The changes met neither the criticisms of Summerhill outlined in the Cussen Report, nor the needs of the wartime emergency. There was no secure outdoor recreation yard and there was inadequate provision of indoor recreation accommodation geared towards keeping the boys secure and occupied during their incarceration. In addition, no provision was made for an air raid shelter, which had been the impetus for its urgent acquisition.


Further delays ensued in the acquisition of Marlborough House, as sanction was required by the Department of Finance, and a complication arose when the Department of Defence also sought possession of the house for use as a food and rest centre during the war. Matters were further complicated, as legal objections were raised by the lessor of Marlborough House who objected to its use as a detention centre.


In June 1943, the Chief of the Dublin Fire Brigade inspected Summerhill and ‘condemned’ it and wanted its immediate closure, but he was unwilling to take such action ‘against a Government department’. The Department of Education informed the Department of Finance of this development, but sanction was still not forthcoming. The Department of Education resorted to making a submission to Government on 19th July 1943 on the issue. Finally, on 12th August 1943, the Department of Finance sanctioned the proposed alterations and finally made possible the use of Marlborough House as a place of detention for young boys.


The Minister for Justice registered Marlborough House as a place of detention for up to 50 male children under 17 years of age, to be administered by the Department of Justice. While in Summerhill children aged 4 years and upwards had been detained, in Marlborough House the lower age limit was 7 or 8. Between 1944 and 1972, there were approximately 21,500 admissions to Marlborough House. In 1943 the daily average number of boys detained in the School was 10. The daily average number in 1960 was 15. On 1st August 1972, when it closed, records show that there were 16 boys detained there.


Whilst the Department of Education had sole managerial responsibility for the Institution, the role of the Department of Justice pursuant to section 108(3) of the Children Act, 1908, was to satisfy itself as to the ‘suitability of the accommodation’ at Marlborough House. The Department of Justice in their Statement to this Committee wrote: The files in the Department of Justice (“the Departmental files”) reveal that the practice was that the administration and operation of Marlborough House was dealt with by the Department of Education and that this position was maintained by officials of the Department of Justice in dealings with the Department of Education ...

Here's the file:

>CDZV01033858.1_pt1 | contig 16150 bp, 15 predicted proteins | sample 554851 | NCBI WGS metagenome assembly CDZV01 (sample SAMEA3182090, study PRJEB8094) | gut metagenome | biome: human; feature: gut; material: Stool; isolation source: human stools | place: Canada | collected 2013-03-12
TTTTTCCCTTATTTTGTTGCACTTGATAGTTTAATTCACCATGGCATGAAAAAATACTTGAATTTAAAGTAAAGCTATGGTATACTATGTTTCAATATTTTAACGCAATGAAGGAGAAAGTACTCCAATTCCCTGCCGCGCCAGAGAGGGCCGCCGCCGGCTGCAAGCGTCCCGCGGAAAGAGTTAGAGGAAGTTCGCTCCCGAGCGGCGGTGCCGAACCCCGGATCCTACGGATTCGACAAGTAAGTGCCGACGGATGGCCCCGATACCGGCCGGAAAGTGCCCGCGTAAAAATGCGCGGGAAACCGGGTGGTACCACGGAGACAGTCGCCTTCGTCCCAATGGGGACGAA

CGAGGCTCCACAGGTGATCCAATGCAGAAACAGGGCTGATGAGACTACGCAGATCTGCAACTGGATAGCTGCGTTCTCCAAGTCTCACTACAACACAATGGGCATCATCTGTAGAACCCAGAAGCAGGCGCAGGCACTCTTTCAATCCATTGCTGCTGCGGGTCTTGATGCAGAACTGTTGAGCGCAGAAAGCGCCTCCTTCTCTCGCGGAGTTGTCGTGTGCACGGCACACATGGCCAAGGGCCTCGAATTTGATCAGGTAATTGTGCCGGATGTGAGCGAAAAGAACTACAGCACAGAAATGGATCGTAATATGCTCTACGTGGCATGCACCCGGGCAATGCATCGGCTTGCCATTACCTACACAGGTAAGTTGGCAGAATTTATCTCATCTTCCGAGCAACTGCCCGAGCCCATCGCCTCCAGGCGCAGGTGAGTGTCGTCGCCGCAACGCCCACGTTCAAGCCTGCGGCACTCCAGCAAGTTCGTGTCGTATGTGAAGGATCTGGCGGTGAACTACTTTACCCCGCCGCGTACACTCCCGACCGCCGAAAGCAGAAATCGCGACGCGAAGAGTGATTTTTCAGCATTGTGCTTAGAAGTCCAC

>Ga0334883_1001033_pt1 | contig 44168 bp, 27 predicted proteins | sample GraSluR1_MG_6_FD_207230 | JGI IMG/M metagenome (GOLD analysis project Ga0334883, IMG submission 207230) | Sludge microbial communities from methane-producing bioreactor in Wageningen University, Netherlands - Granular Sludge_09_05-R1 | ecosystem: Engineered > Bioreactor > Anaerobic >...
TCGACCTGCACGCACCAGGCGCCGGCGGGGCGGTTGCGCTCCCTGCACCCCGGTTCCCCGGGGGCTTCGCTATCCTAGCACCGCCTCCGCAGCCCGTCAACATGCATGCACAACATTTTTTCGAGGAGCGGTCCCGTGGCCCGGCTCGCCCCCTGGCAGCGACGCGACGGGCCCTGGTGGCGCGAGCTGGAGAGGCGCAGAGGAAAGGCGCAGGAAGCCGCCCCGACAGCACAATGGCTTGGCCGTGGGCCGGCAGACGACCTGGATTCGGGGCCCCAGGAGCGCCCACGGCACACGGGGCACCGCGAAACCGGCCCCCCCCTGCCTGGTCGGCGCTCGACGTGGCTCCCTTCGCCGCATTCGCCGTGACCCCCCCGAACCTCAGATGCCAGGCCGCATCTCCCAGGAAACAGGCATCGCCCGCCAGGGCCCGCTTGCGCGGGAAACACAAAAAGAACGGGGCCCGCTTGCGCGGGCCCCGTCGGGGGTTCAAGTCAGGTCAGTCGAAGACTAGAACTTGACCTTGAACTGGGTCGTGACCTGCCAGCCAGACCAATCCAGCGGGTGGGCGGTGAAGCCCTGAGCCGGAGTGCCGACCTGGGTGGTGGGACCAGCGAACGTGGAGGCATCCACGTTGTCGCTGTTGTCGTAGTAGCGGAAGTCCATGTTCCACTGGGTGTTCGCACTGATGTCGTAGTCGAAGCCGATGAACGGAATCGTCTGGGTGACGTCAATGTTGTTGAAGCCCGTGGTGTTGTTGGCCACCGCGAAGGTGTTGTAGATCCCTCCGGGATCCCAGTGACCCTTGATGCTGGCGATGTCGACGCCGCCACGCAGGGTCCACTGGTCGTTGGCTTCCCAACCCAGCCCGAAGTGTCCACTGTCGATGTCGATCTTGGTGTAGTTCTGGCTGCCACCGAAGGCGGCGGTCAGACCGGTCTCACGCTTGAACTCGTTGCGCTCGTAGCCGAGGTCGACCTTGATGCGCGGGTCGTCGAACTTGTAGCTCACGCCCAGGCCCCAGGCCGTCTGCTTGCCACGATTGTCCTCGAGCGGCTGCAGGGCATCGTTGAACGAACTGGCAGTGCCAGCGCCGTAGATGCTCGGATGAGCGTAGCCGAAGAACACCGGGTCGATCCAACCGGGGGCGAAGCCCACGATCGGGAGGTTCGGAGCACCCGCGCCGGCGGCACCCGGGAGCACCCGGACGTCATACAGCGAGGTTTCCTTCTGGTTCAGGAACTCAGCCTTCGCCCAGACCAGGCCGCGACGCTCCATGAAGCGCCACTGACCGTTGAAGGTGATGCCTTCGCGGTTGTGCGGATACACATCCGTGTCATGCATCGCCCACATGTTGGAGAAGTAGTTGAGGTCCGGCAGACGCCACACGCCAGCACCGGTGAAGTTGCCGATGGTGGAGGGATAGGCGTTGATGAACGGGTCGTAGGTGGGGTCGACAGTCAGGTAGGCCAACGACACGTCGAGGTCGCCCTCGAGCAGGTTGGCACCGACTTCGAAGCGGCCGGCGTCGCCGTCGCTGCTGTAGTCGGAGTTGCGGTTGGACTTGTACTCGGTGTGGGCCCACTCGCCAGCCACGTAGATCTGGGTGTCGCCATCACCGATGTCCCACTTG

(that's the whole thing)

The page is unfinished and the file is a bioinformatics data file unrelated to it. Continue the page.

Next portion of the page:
The management and administration of Marlborough House remained, therefore, the responsibility of the Department of Education, and the day-to-day administration was undertaken by lay persons who were employed by the Department of Education. Staffing levels increased over the years, rising from six staff in 1944 to 24 in 1972.


In 1944, the staff consisted of one Superintendent who was in charge of the overall administration of the Institution, one house mistress, one male attendant, two residential attendants, and one servant girl. The Superintendent and his wife, who was the matron, lived in the house with the boys. At that time, the average number of boys detained in one month was 8, and the highest in that year was 15.


By January 1963, staff levels had increased, and the Superintendent and his wife, were assisted by five attendants. There was one vacancy at that time.

  1. .The Department of Education was negligent in the management and administration of Marlborough House. Its unwillingness to accept responsibility for the Institution caused neglect and suffering to the children there and resulted in a dangerous, dilapidated environment for the children.
  2. .The employment of unsuitable, inadequate and unqualified staff resulted in a brutal, harsh regime with punishment at its core.
  3. .There was no outside authority interested in the welfare of the children in Marlborough House. No concern was expressed by Department officials at the appalling treatment and care they knew the boys were receiving. The concern at all times was to protect the Department from criticism.
  4. The National Society for the Prevention of Cruelty to Children. It later changed its name to the Irish Society for the Prevention of Cruelty to Children. (ISPCC)
  5. The average cost of keeping a prisoner in Shanganagh Castle in 2002 was €169,450, the second highest in the state outside of Portlaoise
  6. Department of Education & Science Statement to Commission to Inquire into Child Abuse 19th May 2006, p 220.
  7. Correspondence cited in Department of Education submission, p 223.
  8. This is a pseudonym.
  9. This is a pseudonym.
  10. This is a pseudonym.
  11. This is a pseudonym.
  12. This is a pseudonym.
  13. This is a pseudonym.
  14. This is pseudonym.